As I mentioned in my first post, socialism violates various principles that can be gleaned from the Bible. Christians need to seriously evaluate the implications of any political program before they accept it. As I will attempt to display in my next five posts, Christianity naturally clashes with socialism on a fundamental level, before even getting to the debate over which system actually helps the poor. The following principles will form some of the reasons for Christians to reject socialism, aside from its practical failure.
The first reason is that socialism usurps the responsibilities of family and church. The general responsibility for raising up children in the Old and New Testaments is placed upon the family. God ordained marriage in Genesis 2:24 and emphasizes the family in the cases of Noah, Abraham, Isaac, and Jacob. The Israelites were then grouped by tribe and clan, but the lowest common denominator was the family. Deuteronomy 6:7-25 shows that God expected parents to educate their children. The ten commandments include honor for mother and father, but not for government or teacher. Family is the basic unit of society; this is shown throughout the OT and affirmed in Proverbs (17:6; 19:18; 23:25-26; etc.). The NT concurs with the OT as illustrated by Ephesians 6:1-4. In addition, God places the financial responsibility for a person in need directly on the extended family (1 Timothy 5:3-8). Only if there is no family available is the need to be transferred to the church (5:16). Jesus does assume Christians will give to the needy individually (Matthew 6:2). Jesus placed emphasis the family by having John look after his mother for him (John 19:26-27). Glaringly, Jesus never called on the government to take care of a person's health, education, or social concerns. In fact, that violates the role of government (that will be in a later post) and would naturally transgress the role of the family that God already set up.
All that being typed, some will protest that this arrangement, although ideal, is impractical and unreliable. In other words, "we can not trust that people will care for their families or that the church will provide for the poor." Of course, we can not trust people to do good, but we do know that people will often do good, whether motivated by conscience, necessity, or the love of Christ. The problem is that a government that usurps the family's role will encourage the family not to prepare to provide. Instead the tendency of people is to maximize their benefit from the government since that aid is "free" (not really) or since "I pay taxes too." Instead of encouraging responsibility, these government programs encourage irresponsibility and sin. Yes, it is a sin to not provide for one's family (1 Timothy 5:8). Do we want a government that encourages waste, laziness, and stealing or one that encourages responsibility, planning, and caring? If each family was "forced" (encouraged by not providing government welfare) to care for its own, many families would stop movie rentals and vacations and begin planning. Most families would be able to take care of the basics. Perfect equality is not a reasonable goal (as I will explain later). The few that are left behind could be cared for by the church or other charitable folks. This is the only solution that affirms the biblical role for the family, government, and church.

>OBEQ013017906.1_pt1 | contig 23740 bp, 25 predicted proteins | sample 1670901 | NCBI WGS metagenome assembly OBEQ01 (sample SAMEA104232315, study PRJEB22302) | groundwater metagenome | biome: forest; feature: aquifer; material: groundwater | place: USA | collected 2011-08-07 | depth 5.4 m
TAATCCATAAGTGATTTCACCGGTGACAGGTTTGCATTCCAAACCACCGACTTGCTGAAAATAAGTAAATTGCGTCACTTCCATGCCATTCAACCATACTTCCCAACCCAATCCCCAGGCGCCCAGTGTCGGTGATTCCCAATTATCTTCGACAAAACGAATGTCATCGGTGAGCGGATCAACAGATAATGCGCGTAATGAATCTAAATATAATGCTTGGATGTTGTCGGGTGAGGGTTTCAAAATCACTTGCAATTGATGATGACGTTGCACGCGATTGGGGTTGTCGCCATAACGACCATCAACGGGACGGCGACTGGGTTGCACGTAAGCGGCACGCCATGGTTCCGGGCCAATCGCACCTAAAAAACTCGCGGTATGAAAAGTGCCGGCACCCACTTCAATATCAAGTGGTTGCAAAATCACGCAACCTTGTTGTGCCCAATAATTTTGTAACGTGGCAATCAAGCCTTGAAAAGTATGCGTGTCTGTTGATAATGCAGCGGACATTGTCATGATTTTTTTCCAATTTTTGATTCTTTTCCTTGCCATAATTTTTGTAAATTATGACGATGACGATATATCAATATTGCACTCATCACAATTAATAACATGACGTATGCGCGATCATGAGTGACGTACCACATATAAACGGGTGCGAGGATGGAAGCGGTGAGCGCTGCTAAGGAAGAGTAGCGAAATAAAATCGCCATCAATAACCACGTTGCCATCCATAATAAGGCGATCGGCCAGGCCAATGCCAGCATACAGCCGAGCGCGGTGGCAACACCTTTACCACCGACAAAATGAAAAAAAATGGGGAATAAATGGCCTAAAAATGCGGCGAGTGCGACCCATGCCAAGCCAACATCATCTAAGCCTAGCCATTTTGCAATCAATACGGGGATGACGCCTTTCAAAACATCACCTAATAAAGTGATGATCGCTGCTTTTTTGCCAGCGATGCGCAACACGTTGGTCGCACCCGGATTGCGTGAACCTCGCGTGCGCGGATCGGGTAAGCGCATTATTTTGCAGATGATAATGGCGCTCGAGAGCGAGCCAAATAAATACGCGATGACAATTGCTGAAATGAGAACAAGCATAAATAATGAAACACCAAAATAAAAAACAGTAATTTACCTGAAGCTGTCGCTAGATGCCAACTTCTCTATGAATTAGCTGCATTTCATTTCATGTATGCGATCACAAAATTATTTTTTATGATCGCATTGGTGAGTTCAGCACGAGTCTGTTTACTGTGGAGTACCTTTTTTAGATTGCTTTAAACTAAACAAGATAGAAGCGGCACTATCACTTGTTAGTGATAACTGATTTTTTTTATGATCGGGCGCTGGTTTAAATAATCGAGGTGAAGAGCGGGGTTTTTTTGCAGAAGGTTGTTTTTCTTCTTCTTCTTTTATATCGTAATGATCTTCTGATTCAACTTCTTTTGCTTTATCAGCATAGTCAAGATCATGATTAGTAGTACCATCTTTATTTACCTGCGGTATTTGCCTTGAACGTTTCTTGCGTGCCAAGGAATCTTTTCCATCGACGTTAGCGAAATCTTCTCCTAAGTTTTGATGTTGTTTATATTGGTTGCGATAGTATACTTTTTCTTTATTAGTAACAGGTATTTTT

"Can we expect unbelievers to live in line with biblical principles though?" No, not in every way, certainly. Many do obey biblical principles though simply because those principles are universally right and wrong, and people can understand that with their consciences. This model does not force Christianity on these people, it merely affirms a Christian view of right and wrong. All laws are based upon higher principles, so Christians should naturally hope that the laws reflect the principles they believe to be right. If socialism, which the preceding attempts to demonstrate, does not promote good values, why accept it over another system that affirms them?